Companies falter in global drive to end modern slavery - index

by Umberto Bacchi | @UmbertoBacchi | Thomson Reuters Foundation
Wednesday, 26 September 2018 13:01 GMT

People's shadows are seen as shoppers are silhouetted in the bright sunshine at a shopping centre in London January, 28, 2017. REUTERS/Russell Boyce

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Private sector progress on tackling modern slavery came to a halt last year after an uptick in 2016

By Umberto Bacchi

LONDON, Sept 26 (Thomson Reuters Foundation) - The global drive to end modern-day slavery and human trafficking is faltering as businesses worldwide are failing to increase efforts to clean up their operations, leaving millions of workers at risk of exploitation, analysts said on Wednesday.

Business advisory firm EcoVadis evaluated more than 33,000 companies around the world on issues such as labour and human rights practices, environmental impact and business ethics as part of its annual corporate social responsibility (CSR) index.

The company found that private sector progress on tackling modern slavery came to a halt last year after an uptick in 2016, with human trafficking remaining a common risk across many global industries - from farming to construction.

On average, large corporations with more than 1,000 workers fared worse than smaller companies, suggesting that they should invest more in addressing the issue, according to the report.

"Executives at large companies are less likely to have a direct oversight of the labor force and suppliers providing goods and services, and are therefore less aware of potential modern slavery incidents," EcoVadis said in its annual report.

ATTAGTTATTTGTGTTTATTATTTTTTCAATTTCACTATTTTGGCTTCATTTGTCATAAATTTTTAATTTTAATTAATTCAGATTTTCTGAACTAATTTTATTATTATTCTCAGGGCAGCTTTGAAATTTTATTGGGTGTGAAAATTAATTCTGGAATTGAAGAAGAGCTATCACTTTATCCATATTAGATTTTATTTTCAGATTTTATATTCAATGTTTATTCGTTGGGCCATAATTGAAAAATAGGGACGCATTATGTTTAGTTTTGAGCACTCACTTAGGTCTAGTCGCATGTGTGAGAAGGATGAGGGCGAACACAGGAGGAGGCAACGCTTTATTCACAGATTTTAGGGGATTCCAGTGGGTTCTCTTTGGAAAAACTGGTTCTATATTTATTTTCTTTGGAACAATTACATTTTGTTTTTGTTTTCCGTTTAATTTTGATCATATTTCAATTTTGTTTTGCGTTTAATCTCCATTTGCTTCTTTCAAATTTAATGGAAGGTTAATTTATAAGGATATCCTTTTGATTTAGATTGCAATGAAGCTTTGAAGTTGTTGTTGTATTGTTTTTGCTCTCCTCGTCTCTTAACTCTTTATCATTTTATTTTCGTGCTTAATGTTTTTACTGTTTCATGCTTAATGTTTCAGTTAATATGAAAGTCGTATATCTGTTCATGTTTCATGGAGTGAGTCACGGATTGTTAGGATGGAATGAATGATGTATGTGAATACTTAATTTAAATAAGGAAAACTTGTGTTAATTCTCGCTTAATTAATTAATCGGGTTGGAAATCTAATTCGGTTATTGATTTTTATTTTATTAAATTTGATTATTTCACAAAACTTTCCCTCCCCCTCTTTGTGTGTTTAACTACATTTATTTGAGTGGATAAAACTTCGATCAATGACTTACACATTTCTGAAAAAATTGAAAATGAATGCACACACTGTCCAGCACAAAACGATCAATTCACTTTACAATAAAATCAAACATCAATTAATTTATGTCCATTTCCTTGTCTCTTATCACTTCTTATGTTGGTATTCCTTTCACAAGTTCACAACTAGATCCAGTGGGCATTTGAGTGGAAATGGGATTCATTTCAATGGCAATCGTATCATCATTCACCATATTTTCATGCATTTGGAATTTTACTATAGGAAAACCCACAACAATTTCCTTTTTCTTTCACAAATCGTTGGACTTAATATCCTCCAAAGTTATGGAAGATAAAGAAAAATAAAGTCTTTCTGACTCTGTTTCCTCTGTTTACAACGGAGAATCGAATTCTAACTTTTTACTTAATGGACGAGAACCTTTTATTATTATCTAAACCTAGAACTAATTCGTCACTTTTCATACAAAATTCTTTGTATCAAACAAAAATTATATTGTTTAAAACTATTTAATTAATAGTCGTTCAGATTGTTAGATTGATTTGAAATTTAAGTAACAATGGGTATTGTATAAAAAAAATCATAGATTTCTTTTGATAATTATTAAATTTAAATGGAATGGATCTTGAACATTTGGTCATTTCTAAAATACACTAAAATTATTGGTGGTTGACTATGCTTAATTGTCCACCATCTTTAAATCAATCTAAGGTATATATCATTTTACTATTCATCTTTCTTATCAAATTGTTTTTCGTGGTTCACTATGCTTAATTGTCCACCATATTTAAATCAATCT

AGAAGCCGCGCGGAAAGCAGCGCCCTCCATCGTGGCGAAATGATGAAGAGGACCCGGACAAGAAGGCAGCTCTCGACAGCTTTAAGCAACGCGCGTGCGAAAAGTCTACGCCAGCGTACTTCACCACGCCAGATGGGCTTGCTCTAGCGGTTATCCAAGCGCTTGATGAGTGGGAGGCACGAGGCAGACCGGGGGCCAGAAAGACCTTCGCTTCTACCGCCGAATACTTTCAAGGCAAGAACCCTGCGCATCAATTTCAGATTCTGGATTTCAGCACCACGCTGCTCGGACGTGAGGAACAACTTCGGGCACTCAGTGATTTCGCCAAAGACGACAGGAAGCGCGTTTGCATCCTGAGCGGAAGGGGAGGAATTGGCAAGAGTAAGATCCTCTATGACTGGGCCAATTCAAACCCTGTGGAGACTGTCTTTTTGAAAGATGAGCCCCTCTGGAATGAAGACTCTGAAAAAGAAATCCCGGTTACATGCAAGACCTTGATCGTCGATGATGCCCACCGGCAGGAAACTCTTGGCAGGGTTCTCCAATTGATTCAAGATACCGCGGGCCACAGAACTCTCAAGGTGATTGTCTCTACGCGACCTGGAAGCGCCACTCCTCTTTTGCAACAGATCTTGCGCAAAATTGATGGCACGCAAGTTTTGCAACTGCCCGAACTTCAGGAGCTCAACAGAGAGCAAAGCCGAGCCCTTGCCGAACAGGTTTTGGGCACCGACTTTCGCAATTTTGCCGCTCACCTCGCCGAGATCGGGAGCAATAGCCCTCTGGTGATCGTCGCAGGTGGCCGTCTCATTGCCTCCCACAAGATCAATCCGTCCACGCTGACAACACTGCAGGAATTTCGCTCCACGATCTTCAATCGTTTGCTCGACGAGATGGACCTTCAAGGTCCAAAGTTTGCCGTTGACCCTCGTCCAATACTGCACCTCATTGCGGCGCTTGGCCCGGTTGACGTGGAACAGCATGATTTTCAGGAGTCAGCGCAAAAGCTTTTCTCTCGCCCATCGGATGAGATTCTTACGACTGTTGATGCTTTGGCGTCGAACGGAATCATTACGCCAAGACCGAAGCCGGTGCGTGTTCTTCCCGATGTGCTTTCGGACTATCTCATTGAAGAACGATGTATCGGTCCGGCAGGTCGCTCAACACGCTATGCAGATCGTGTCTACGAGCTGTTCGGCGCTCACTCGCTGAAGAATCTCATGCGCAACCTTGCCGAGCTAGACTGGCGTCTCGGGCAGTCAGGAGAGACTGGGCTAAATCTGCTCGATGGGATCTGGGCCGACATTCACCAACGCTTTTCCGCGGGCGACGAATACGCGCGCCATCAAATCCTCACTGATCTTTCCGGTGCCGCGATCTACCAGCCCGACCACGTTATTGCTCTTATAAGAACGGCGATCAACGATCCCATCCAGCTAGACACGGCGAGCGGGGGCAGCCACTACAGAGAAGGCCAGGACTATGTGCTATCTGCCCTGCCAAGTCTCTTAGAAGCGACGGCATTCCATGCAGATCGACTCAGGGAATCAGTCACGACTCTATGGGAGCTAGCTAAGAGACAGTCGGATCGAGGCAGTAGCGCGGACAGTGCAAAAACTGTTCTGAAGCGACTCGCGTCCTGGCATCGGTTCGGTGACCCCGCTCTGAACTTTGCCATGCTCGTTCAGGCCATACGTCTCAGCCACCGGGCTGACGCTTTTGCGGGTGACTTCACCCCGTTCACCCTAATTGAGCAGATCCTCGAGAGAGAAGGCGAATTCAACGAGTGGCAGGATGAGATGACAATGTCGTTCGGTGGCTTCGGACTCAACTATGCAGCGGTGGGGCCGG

Modern slavery is increasingly seen as a major global issue - estimated by the United Nations to trap 40 million people worldwide and generate $150 billion every year for traffickers.

Donna Westerman, head of consumer goods at risk analysis company Verisk Maplecroft, said many companies had worked hard to tackle slavery over the last five years but warned that low-skilled, temporary and migrant workers needed better protection.

"In the future, companies are going to have to do more (on modern slavery)," she told the Thomson Reuters Foundation.

"The starting point is to identify the differing levels of risk affecting your supplier base, depending on where they operate and what they produce, so you can understand where to focus your resources."

Businesses also performed poorly on reducing their environmental impact in 2017, with the global average score on the index in this area dropping slightly on the previous year.

The dip signalled that firms are failing to live up to the expectations of the 2015 Paris Agreement, to limit the rise in global temperatures to below 2 degrees Celsius, EcoVadis said.

"It appears that most businesses still do not see the climate agreement as an opportunity to redesign their activities, and are therefore not improving their environmental impact," the report said.

Efforts to reduce plastic waste in particular had been underwhelming, the index found.

Eight million tonnes of plastic – bottles, packaging and other waste – are dumped into the sea every year, killing marine life and entering the human food chain, the United Nations says.

Despite the United States pulling out of the climate accord, only North American companies improved their environmental record, while European firms fared better across the board.

(Reporting by Umberto Bacchi @UmbertoBacchi, Editing by Kieran Guilbert.

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